People with inflammatory arthritis rapidly develop work disability, yet there is limited provision of vocational rehabilitation (VR) in rheumatology departments. As part of a randomized, controlled trial, ten occupational therapists (OTs) were surveyed to identify their current VR provision and training needs. As a result, a VR training course for OTs was developed which included both taught and self-directed learning. The course included: employment and health and safety legislation, work assessment and practical application of ergonomic principles at work.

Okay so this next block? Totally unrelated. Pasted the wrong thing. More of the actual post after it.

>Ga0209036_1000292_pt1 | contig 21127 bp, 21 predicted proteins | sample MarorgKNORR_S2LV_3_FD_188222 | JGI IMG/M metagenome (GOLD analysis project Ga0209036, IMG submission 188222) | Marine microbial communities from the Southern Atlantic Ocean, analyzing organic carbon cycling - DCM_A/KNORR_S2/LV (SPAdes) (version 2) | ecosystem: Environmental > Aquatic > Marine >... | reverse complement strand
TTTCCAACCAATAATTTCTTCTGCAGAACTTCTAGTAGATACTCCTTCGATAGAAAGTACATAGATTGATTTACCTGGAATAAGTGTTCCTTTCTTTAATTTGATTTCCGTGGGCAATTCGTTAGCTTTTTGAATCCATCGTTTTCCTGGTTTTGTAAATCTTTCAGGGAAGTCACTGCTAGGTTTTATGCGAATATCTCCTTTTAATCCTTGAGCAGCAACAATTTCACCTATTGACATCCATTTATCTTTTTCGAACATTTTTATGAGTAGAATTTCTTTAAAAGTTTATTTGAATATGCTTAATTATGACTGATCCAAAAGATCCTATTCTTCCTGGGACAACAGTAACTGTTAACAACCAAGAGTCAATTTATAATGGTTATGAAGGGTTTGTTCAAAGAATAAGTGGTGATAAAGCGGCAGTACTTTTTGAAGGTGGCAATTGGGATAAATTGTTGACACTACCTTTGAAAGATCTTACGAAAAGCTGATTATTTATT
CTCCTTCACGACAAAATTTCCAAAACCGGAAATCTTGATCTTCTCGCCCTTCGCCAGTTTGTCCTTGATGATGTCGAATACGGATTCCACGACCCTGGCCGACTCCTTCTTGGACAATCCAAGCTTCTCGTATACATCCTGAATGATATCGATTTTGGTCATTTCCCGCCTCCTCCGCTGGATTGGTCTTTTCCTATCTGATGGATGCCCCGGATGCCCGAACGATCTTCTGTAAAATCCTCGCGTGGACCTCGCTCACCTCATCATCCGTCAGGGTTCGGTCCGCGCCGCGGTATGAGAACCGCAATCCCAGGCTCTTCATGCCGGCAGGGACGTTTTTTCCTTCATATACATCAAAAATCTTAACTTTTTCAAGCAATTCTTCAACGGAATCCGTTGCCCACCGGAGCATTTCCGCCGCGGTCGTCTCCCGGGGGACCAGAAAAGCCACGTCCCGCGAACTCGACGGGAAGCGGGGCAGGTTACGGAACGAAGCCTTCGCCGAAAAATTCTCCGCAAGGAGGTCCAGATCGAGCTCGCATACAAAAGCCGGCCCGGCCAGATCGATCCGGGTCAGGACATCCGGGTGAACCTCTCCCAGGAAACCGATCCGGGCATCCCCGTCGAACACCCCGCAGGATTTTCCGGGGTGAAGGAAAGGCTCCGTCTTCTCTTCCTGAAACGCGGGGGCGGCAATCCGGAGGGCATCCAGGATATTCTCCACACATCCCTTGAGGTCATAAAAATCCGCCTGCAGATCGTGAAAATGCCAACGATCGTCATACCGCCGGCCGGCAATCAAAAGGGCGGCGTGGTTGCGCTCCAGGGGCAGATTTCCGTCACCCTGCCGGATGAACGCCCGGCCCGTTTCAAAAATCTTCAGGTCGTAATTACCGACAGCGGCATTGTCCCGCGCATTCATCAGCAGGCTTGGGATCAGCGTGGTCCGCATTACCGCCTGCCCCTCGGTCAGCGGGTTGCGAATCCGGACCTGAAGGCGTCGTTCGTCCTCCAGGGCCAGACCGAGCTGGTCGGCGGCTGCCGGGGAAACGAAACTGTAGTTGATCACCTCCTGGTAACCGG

Pre-, immediately post- and two months post-training, the ten OTs completed a questionnaire about their VR knowledge and confidence On completion, they reported a significant increase (p < 0.01)in their knowledge and confidence when delivering vocational rehabilitation. They rated the course as very or extremely relevant, although seven recommended more practical sessions. The preference for practical sessions was highlighted, in that the aspects they felt most beneficial were role-playing assessments and sharing ideas through discussion and presentations.
In conclusion, the course was considered effective in increasing both knowledge and confidence in using VR as an intervention, but, due to time constraints within the working day, some of the self-directed learning should be incorporated into the training days. Copyright © 2013 John Wiley & Sons, Ltd.